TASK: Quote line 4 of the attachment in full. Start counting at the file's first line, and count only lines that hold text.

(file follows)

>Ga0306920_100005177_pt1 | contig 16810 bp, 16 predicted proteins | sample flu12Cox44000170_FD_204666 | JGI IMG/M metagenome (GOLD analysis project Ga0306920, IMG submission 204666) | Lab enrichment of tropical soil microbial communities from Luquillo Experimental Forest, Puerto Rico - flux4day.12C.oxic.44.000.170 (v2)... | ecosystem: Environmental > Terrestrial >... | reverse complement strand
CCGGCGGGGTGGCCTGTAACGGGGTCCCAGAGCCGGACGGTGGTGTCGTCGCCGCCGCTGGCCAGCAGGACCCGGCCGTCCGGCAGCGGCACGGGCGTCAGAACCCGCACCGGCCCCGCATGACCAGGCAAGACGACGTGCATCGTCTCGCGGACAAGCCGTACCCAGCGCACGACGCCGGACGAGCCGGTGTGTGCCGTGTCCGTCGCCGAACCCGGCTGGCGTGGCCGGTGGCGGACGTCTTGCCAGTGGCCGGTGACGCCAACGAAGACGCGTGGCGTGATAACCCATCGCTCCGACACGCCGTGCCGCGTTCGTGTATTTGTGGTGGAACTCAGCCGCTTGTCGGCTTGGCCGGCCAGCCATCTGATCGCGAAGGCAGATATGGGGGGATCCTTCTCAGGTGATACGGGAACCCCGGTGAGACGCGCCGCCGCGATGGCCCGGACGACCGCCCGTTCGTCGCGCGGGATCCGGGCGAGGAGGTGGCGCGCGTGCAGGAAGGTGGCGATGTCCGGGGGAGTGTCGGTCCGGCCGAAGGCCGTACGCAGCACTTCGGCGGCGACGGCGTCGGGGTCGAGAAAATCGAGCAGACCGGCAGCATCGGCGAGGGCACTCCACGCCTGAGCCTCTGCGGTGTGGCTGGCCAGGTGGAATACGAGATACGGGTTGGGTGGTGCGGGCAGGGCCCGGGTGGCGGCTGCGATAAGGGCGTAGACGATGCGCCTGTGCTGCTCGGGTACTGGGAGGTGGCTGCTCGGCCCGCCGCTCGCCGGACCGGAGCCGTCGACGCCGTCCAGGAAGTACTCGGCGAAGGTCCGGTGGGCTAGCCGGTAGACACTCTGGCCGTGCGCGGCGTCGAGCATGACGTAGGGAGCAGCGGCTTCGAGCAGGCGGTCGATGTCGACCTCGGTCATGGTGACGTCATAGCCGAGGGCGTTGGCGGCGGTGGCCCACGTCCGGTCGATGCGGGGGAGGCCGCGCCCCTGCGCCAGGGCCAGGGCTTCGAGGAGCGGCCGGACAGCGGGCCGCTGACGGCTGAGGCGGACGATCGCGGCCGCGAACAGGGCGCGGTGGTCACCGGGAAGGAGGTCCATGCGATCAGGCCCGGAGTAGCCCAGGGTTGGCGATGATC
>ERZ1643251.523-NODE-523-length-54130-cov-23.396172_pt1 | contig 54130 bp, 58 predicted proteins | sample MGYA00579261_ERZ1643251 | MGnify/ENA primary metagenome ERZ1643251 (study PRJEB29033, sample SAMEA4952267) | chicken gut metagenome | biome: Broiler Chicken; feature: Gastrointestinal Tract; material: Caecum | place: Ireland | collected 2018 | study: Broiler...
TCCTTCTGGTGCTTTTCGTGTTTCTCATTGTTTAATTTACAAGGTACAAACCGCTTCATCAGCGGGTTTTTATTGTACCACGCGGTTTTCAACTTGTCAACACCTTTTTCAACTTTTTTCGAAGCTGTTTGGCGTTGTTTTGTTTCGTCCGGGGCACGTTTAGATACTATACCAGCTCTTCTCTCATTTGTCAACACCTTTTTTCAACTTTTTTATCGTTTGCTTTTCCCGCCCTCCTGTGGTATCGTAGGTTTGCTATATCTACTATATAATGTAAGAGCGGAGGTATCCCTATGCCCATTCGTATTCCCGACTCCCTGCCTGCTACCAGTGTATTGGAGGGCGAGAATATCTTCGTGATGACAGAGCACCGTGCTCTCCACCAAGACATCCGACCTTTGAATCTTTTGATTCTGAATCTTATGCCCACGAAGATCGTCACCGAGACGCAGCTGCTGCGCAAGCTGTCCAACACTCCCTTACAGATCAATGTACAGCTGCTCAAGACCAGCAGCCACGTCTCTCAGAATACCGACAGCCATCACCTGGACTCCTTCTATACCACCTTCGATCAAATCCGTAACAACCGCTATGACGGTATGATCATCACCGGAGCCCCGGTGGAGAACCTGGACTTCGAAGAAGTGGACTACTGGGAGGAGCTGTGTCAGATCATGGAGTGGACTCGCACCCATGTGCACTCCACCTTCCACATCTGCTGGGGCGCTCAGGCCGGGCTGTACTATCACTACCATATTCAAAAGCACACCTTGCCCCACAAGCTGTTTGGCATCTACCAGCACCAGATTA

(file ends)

TCCTTCTGGTGCTTTTCGTGTTTCTCATTGTTTAATTTACAAGGTACAAACCGCTTCATCAGCGGGTTTTTATTGTACCACGCGGTTTTCAACTTGTCAACACCTTTTTCAACTTTTTTCGAAGCTGTTTGGCGTTGTTTTGTTTCGTCCGGGGCACGTTTAGATACTATACCAGCTCTTCTCTCATTTGTCAACACCTTTTTTCAACTTTTTTATCGTTTGCTTTTCCCGCCCTCCTGTGGTATCGTAGGTTTGCTATATCTACTATATAATGTAAGAGCGGAGGTATCCCTATGCCCATTCGTATTCCCGACTCCCTGCCTGCTACCAGTGTATTGGAGGGCGAGAATATCTTCGTGATGACAGAGCACCGTGCTCTCCACCAAGACATCCGACCTTTGAATCTTTTGATTCTGAATCTTATGCCCACGAAGATCGTCACCGAGACGCAGCTGCTGCGCAAGCTGTCCAACACTCCCTTACAGATCAATGTACAGCTGCTCAAGACCAGCAGCCACGTCTCTCAGAATACCGACAGCCATCACCTGGACTCCTTCTATACCACCTTCGATCAAATCCGTAACAACCGCTATGACGGTATGATCATCACCGGAGCCCCGGTGGAGAACCTGGACTTCGAAGAAGTGGACTACTGGGAGGAGCTGTGTCAGATCATGGAGTGGACTCGCACCCATGTGCACTCCACCTTCCACATCTGCTGGGGCGCTCAGGCCGGGCTGTACTATCACTACCATATTCAAAAGCACACCTTGCCCCACAAGCTGTTTGGCATCTACCAGCACCAGATTA